Cadets memorize Worth’s Battalion Orders which begins with “But an officer on duty knows no one – to be partial is to dishonor both himself and the object of his ill-advised favor.” Just as the Commandant should have been impartial and more aggressive in meting out drug abusers, the Superintendent should not hesitate to replace the Commandant with a more effective leader. The position of Commandant is bigger than one person. Just like in other professions, firings frequently improve the organization by finding the right person for the right job at the right time and by alerting the organization that significant change is underway. Although the Commandant most surely had a great career prior to returning to West Point, the ineffectual handling of criminal behavior and ethics violations as well as the enabling culturesuggests he is not the most effective person to be current Commandant.
The current leadership appears to be failing in its fundamental mission of instilling in cadets an understanding of the long-term broader impact of misdeeds while at West Point. Change, admittedly will not be easy and both the Academy and graduates will have to tolerate the actions to fix the crisis as well as the repercussions in the news and with the Academy’s extracurricular teams’ performances.
In summary, addressing the current issues at USMA is no small feat, but as a board certified Emergency Physician and member of the Long Gray Line, I make the following observations and recommendations:
1. Replace the Commandant with a more aggressive officer to quell the drug culture at West Point and restore order and discipline.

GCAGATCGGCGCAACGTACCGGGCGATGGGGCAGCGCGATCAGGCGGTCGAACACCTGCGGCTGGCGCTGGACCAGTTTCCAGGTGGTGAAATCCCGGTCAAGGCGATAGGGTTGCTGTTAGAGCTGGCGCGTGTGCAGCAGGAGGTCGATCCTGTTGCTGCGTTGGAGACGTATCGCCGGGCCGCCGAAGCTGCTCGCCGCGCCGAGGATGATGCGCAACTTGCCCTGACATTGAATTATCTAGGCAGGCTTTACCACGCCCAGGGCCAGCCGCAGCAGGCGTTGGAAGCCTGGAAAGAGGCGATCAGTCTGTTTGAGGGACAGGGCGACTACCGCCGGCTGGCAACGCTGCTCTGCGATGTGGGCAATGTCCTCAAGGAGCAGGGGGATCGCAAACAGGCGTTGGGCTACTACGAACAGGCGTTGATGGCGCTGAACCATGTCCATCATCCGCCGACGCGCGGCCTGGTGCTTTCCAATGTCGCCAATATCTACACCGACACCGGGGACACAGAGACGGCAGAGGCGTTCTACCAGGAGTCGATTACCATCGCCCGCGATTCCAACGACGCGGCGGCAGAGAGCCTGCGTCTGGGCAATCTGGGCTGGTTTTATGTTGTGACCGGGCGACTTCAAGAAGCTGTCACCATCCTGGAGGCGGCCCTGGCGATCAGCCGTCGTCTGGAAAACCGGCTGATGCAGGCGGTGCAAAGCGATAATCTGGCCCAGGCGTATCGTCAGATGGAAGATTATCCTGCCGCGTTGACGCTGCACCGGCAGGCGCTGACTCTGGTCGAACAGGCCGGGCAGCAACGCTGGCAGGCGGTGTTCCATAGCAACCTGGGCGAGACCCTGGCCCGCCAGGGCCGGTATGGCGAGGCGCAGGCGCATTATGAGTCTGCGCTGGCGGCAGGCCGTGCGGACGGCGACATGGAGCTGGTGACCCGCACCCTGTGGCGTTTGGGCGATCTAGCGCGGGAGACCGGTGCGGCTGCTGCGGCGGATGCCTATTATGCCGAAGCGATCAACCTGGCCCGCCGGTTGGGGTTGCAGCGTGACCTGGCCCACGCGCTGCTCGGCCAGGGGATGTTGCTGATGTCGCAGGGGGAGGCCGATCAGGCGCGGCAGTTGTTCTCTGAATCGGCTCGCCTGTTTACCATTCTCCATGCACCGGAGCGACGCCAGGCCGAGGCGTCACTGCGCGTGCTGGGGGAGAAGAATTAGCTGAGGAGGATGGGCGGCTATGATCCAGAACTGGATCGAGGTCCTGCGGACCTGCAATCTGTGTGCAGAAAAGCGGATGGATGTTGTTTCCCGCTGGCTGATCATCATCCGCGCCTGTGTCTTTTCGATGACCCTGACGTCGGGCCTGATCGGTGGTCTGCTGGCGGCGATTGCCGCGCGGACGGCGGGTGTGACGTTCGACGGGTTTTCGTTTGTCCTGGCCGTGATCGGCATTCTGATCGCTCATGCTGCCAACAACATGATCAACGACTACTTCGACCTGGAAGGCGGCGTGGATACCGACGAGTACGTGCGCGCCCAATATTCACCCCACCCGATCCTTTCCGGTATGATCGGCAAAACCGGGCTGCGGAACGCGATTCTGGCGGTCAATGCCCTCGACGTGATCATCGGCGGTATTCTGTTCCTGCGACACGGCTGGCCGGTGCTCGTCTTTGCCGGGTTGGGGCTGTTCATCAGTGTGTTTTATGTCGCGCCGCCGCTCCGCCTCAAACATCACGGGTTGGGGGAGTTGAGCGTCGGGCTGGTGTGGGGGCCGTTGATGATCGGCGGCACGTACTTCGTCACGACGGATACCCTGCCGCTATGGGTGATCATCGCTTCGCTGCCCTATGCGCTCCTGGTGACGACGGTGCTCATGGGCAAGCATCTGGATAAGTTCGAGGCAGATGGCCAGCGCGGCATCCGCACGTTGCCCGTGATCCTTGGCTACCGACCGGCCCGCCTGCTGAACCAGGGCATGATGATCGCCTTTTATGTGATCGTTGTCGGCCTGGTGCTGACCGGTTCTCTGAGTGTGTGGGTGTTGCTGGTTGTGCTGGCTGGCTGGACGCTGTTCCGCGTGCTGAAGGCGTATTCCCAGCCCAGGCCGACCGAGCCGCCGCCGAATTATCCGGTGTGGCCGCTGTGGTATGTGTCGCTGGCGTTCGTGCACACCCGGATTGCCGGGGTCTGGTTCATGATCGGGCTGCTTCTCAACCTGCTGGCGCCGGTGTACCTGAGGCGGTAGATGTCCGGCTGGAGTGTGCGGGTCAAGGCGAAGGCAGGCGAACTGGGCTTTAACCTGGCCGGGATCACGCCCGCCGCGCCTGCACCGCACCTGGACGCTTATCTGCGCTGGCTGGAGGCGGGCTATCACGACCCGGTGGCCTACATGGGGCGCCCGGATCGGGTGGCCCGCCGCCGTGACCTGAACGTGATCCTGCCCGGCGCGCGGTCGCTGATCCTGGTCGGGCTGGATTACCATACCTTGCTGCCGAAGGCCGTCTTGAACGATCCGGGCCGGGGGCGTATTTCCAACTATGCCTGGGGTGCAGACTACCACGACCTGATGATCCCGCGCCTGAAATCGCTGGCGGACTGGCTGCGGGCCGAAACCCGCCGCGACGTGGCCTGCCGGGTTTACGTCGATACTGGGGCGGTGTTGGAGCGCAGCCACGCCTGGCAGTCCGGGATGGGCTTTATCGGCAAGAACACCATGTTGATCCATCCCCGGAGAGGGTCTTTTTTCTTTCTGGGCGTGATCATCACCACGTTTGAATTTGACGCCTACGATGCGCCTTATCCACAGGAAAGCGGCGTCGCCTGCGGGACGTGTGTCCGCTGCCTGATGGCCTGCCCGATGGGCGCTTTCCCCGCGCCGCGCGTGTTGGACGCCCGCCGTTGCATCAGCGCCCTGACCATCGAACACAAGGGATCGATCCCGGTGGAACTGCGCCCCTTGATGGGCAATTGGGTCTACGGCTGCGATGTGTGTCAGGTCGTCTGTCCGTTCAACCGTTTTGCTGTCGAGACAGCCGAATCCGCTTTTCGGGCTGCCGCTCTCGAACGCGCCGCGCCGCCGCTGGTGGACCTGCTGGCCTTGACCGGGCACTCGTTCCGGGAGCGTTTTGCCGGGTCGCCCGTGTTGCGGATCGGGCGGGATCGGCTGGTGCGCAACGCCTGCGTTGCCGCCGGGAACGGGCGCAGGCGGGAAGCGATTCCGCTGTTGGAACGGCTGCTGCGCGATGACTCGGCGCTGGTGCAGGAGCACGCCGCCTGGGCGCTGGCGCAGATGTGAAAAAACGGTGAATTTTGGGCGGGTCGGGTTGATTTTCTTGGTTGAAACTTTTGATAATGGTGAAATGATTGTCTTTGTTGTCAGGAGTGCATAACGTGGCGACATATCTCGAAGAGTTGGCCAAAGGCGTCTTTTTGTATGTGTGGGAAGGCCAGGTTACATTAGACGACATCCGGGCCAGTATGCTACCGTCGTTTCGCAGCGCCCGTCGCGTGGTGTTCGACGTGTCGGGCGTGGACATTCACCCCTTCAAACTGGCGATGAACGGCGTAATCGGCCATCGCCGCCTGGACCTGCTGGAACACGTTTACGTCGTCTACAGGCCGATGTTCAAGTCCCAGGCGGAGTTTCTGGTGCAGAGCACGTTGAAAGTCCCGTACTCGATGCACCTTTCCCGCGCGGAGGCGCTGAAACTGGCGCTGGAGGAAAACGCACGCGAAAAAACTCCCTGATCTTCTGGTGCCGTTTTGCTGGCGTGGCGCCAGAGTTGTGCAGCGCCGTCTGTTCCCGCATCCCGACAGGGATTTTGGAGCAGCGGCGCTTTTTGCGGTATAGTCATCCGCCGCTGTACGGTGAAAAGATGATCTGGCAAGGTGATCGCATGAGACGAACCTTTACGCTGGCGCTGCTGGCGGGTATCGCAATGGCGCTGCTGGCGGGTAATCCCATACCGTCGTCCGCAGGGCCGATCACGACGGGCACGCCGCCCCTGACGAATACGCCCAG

2. Institute biweekly urine testing and monthly hair follicle testing to make it more difficult for cadets to evade drug testing procedures and maintain this pace until assured that users have been identified.
3. Assist drug offenders to enter drug rehab programs after they have been processed out of the Academy and military and after time served for crimes.
4. Investigate the sources of cocaine for cadets and also the possibility that cadets were assisted with advanced warnings or other means and prosecute the enablers.
5. Return to the foundational ethics and teachings based upon a rich history of adherence to an Honor Code that allows us to place our faith and trust in the integrity in our brothers and sisters in arms.
Just as it is expected of providers in all of the health professions to be analytical thinkers to advance their respective fields, we, as members of the Long Gray Line, should reflect on the Academy’s turbulence and scandal of the past few years and signal to the leadership that the current course is in line with disaster and not mission accomplishment. Cadets and current USMA faculty may not initially understand, like, or appreciate our responses to events. But as Americans and graduates we have a right and the duty to voice our dissent.
My priorities are God, family, country, Academy, in that order. I pray that the Superintendent finds a more effective leader to fill the Commandant post and correct current deficiencies so that the future inductees into the Long Gray Line can serve to protect my family and our country. It is my hope then that conversations can shift from current day crises and concerns about the quality of cadets to future-oriented optimism about the continuity of excellence within the members of the Long Gray Line.
USMA Class of 1996 (#1 graduate)
3rd Generation West Pointer
4 combat tours of duty in Iraq and Afghanistan
This article reflects the opinion of the author and not of any organization or corporation.
1Patel, Vimal. West Point Cadets Overdose During Spring Break in Florida, Officials Say. New York Times. 11 March 2022.
2Kennedy, Dana, et al. Cocaine and pain pills: Inside Secret Drug Culture at West Point. New York Post, 19 March 2022.
3Hill, Michael. West Point Cadets Face Courts-Marital for Drugs. www.armytimes.com 1 March 2017.
4Nelson, Lewis et al. ‘Passive’ fentanyl exposure: more myth than reality. www.statnews.com 21 Dec 2018
5Brian, Matt. A Look at Apple’s CEOs from 1977 to 2011. Thenextweb.com
6Zimmerman, Dwight. Command Failure: Lloyd Fredendall and the Battle of Kasserine Pass. Defensemedianetwork.com 14 Feb 2022.
7Kirwin, Pat. These 10 NFL Head Coach firings are the worst of the worst. Cbssports.com 2 Jun 2013.